While at retreat I used every bit of the 72 hours I was there, to “notice” my destructive inner dialog and be 100% present of where I was, in the moment. It was one of the hardest things I have ever done, so hard in fact, after the retreat I got deathly ill. Once I healed and processed this new knowledge, I began to practice Vipassana daily, in the following manner.
“The mind is everything. What you think you become.” ~ Buddha
1st Daily Step: Simple Vipassana meditation:
While out in the world (in car, walking, biking, or sitting) look at everyone you see in passing, and send him or her, love.
The busier the environment you are in, the more challenging.
Be silent and with yourself.
Then, in your mind, tell whomever you see, you love them.
Be silent. Share.
Consciously and silently say to yourself, while looking at them, “love surrounds you” or “I love you”. No eye contact needed. Just love shared.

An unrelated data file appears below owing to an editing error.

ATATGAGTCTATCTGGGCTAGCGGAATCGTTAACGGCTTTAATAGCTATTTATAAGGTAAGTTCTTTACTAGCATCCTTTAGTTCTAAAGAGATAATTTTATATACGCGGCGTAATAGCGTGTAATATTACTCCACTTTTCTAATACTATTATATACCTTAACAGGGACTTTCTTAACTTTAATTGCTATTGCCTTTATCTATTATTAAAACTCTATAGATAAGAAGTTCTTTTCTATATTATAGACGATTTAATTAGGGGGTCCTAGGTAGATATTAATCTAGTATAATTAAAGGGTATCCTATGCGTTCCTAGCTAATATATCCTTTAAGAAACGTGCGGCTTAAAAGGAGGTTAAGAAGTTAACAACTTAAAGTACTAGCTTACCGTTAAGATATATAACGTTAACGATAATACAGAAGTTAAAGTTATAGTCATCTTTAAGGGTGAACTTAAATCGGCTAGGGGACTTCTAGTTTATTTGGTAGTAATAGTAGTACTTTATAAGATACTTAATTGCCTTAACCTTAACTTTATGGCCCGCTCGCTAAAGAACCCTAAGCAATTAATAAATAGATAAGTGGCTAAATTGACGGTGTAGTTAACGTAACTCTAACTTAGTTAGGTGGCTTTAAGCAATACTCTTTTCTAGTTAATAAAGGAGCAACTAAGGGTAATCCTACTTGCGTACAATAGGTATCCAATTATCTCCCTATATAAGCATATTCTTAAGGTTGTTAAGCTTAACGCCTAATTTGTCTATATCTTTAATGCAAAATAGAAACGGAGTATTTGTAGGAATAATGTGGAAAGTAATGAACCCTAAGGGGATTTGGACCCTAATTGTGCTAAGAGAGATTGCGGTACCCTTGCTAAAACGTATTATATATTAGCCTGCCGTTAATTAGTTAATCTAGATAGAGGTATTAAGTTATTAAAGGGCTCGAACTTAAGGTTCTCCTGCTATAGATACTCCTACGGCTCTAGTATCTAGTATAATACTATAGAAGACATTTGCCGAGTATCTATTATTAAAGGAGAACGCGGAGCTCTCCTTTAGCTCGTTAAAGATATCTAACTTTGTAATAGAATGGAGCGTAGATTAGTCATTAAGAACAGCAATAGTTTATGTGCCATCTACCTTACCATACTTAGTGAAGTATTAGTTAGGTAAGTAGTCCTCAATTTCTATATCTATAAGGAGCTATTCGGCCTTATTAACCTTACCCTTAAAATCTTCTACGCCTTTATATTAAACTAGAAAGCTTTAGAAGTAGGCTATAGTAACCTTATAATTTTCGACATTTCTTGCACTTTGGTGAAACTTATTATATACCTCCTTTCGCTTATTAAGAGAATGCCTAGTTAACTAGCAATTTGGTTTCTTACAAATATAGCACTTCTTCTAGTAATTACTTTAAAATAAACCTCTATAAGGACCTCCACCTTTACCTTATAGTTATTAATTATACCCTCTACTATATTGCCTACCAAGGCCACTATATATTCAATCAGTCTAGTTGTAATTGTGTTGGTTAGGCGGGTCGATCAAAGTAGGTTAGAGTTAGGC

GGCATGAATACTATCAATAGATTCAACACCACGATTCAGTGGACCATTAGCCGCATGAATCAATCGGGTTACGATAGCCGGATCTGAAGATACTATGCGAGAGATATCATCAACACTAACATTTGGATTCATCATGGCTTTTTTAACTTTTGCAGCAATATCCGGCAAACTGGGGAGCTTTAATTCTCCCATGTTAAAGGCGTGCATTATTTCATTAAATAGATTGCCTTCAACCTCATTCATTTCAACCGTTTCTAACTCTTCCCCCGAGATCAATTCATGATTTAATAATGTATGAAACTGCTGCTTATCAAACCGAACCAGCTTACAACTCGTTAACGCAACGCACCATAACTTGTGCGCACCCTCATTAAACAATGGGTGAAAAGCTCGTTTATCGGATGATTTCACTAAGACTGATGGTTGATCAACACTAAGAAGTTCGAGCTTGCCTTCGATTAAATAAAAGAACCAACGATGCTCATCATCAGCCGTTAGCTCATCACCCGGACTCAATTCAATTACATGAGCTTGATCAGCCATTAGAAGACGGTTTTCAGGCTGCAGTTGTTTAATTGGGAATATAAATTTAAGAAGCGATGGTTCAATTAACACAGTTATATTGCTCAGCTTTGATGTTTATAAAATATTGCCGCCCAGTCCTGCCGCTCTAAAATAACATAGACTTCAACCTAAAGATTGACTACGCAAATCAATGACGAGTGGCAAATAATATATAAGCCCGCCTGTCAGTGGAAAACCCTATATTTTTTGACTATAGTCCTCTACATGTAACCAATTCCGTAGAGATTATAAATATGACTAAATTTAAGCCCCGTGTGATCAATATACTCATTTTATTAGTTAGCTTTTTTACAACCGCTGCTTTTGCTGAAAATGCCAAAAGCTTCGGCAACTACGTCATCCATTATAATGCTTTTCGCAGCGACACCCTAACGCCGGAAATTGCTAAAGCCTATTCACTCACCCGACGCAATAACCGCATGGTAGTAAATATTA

Then, while you are sharing love, thoughts will pop in. You are hungry, your kids need yada yada, I need to do this, and that, my foot hurts.
Gently notice the thoughts, acknowledge them as quickly as possible and simply return your thoughts to sending love.
Love. Thought. Shift. Love. Thought. Shift. Love.
If you have never mediated before, be kind to yourself when you have thoughts other than love. It might take a few minutes before you actually remember you were focused on sharing only love.
Once the memory that you are sharing love resurfaces, gently and with intention return to sending love and continue the process.
In hindsight, Vipassana mediation taught me to compartmentalize my thoughts. Through daily focus on love, and noticing everything that came between my continuous and uninterrupted loving thoughts, I slowly took the thoughts that were, for the most part out of control with negativity and pain, and placed them within an appropriate cognitive compartment. Gradually my thoughts were no longer flailing in the dark, and I slowly began to see the Light.
“You are your only master” ~Buddha